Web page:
Latino Voters Turn Out In Record Numbers for Early Voting

Nevada voters line up Saturday for early voting

Reports on early voting show a heavy Latino turnout prior to Election Day. According to the New York Times; “Hispanic voters in key states surged to cast their ballots in the final days of early voting this weekend, a demonstration of political power…” Latino voters are casting votes in record numbers in nearly every state that allowed voting before November 8.

Early ballots cast by Latinos are up 103% in Florida over the number cast four years ago. In North Carolina, the number of early votes was up 85%. “The story of this election may be the mobilization of the Hispanic vote,” Senator Lindsey Graham of South Carolina told the New York Times.

In heavily Latino Nevada, reporters noted incredibly long lines at polling places filled with Hispanic voters. Many were voting for the first time and had only recently become citizens.

Sources around the country have told me that immigrant interest in becoming citizens started to rise in June of 2015. One attorney told me that “immigrants saw that their communities were in danger from a rising tide of hatred and they believed that becoming citizens and voting was the best way for Latinos to defend themselves.” By April of this year, near panic set in within immigrant neighborhoods. Anti-immigrant rallies and attacks had become commonplace. The rapid growth of the explicitly racist Alt-Right convinced many Latinos that their communities faced an existential threat.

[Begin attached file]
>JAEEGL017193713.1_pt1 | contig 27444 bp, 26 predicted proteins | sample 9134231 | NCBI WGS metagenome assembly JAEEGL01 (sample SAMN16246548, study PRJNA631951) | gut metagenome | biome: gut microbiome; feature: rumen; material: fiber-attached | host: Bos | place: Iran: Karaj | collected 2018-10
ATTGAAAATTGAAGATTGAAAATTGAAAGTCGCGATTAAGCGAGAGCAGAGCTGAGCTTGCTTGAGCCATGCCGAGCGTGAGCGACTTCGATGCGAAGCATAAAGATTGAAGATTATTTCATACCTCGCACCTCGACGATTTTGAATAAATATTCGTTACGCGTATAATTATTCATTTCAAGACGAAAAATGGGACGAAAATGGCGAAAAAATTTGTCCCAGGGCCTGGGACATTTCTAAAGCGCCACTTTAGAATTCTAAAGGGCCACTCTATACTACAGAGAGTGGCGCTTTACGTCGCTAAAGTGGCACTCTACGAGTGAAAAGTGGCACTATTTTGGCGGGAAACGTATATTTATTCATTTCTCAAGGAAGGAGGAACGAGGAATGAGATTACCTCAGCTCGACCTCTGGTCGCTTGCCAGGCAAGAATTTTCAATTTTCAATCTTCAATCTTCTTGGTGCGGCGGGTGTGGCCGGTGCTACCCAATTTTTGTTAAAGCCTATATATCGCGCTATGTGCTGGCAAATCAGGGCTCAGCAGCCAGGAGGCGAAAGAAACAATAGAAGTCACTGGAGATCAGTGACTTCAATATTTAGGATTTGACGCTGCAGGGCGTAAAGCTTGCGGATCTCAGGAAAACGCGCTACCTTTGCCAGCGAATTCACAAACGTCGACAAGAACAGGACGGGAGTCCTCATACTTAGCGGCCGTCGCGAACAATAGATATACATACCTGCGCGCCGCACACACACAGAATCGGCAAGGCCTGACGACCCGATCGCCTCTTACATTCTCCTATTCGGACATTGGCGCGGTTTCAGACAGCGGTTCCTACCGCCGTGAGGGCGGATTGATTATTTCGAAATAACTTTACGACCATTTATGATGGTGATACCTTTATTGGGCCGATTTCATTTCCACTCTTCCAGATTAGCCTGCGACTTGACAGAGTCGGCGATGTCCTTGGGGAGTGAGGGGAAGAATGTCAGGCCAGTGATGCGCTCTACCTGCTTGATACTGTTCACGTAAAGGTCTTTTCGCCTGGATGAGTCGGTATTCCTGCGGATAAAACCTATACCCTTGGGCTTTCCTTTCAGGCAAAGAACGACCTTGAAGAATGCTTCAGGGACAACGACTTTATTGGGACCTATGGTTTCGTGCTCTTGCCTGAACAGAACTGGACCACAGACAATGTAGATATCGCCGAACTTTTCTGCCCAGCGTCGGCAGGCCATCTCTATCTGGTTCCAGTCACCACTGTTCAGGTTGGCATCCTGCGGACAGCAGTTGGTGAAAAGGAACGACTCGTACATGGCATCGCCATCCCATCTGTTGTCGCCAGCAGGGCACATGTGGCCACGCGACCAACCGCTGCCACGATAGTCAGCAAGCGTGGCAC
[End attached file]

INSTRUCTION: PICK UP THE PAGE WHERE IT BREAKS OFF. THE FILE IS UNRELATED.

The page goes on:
Latino voters are also expected to turn out in high numbers in swing states like Virginia, Arizona, and Pennsylvania. Fear has been a great motivator in generating Latino turnout that will likely lead to a quantum leap in Latino political power. 2016 will mark an historic moment in the political life of America.

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Patrick Young blogs daily for Long Island Wins. He is the Downstate Advocacy Director of the New York Immigration Coalition and Special Professor of Immigration Law at Hofstra School of Law. He served as the Director of Legal Services and Program at Central American Refugee Center (CARECEN) for three decades before retiring in 2019. Pat is also a student of immigration history and the author of The Immigrants' Civil War.

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